Thursday, 27 July 2017

Adoption

My caseworker sits down beside me on the couch and I never know where in the world the meeting is going to go.  Today's agenda is Pip and longterm plans - but I never know this until she pulls her haphazard binder from her overstuffed bag.

It seems that everyone who matters is fairly certain that Pip will not be going back to her parents.  And given the last year, that seems reasonable to assume.  Reasonable, at least, to a reasonable outsider.  Slightly less reasonable to me who has seen who wonky and illogical and mysterious and messed-up the system is.  But in any case, that is what we are supposed to be planning and preparing for.

So she hands me a phone number and says I am supposed to call the adoption intake worker.  I will have to ask for adoption paperwork which we need to fill out as soon as possible.  Then we will be put on a list to attend adoption classes and eventually have our home study completed.  Ya know, again.  Because that makes a lot of sense.

But the thing is, my caseworker can't answer the important questions.  What if the case doesn't go the way everyone thinks it will?  What if Pip goes back to mom and dad?  What if she goes to another family?  How do I fill out stacks of paperwork, attend training, prepare for her to be mine forever and still protect my heart in case it all takes a different direction?  How do I trust in the face of so much uncertainty?  How do I love and not lose my mind?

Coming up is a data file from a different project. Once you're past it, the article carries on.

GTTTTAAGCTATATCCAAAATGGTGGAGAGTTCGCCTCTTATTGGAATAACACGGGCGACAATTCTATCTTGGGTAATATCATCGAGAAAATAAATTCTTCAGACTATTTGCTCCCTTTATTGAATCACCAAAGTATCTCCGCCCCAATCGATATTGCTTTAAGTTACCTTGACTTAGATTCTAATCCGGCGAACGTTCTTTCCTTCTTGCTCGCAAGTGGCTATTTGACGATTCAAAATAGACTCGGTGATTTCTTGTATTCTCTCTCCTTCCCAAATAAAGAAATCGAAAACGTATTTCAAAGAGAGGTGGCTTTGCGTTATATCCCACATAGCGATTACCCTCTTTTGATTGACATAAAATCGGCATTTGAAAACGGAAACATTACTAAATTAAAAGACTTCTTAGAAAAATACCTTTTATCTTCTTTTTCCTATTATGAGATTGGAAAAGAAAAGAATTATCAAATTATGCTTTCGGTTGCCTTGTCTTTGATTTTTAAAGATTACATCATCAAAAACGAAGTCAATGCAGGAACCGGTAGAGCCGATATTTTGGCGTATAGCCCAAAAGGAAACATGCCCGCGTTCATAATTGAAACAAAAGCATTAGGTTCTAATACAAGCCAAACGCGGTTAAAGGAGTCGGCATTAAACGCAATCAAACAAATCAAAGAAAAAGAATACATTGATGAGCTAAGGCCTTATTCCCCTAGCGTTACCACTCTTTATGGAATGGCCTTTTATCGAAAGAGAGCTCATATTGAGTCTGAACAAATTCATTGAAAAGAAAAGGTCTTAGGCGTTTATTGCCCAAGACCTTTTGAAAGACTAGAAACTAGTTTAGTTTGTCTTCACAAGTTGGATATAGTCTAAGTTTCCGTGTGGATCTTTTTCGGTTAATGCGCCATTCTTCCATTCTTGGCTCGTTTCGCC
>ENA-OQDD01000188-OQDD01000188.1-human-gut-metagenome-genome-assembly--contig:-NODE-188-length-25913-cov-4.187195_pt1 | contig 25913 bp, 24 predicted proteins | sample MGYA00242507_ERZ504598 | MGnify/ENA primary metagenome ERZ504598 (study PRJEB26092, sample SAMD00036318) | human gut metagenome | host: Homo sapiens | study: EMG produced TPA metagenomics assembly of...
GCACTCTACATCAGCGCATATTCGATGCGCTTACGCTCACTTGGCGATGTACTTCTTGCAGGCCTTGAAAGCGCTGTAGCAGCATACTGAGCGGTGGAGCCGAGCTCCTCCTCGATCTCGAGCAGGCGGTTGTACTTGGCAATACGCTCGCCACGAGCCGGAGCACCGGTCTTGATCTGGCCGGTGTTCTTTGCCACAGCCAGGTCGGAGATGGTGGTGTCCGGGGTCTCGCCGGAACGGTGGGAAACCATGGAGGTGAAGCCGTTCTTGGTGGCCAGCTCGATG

Sunday, 9 July 2017


She screams and thrashes in her sleep at the obnoxious time of just-as-I’m-slipping-blissfully-out-of-consciousness-myself.  Eyes closed, she kicks the side of the crib, tormented.  My words do nothing to soothe her, my gentle touch just makes her writhe that much more.  So I pull her out of bed, change the scenery, distract her with a cup of milk.  She studies my face while seems to wonder what we are doing awake in the dark of night - as do I.  Minutes later her head burrows into my chest and her weight sinks into me with trust and sleepiness.  I would breathe in the smell of her, if her frizzy curls weren’t already tickling my nose.  And I am honoured to be the one holding her in as many of these moments as she needs.

Monday, 3 July 2017

Two Daughters

The cry that gets me up of the couch turns out to just be a whimper in her sleep.  I've gotten off the couch an hour into the coveted quiet of evening and tiptoed into the girls' room for nothing.  But it must be one of the very best nothings I have ever been privileged to take in.  One sleeps on her back, arms above her head and lips still parted from where the soother was released in slumber.  I smile at her peaceful perfection in the center of the white crib before turning around.  My gaze searches for the other, pushed up into the corner of her matching crib, bum in the air, blankets gathered and clutched beneath her, curls splayed in the halo of sleep.  I have two daughters.  The words still seems surreal.  I have been entrusted with these two precious, beautiful, valuable, delightful, inherently lovable souls.  May His grace fill me with wisdom and patience and strength.  May His grace overflow to them, for I know I will not ever be enough.

Monday, 26 June 2017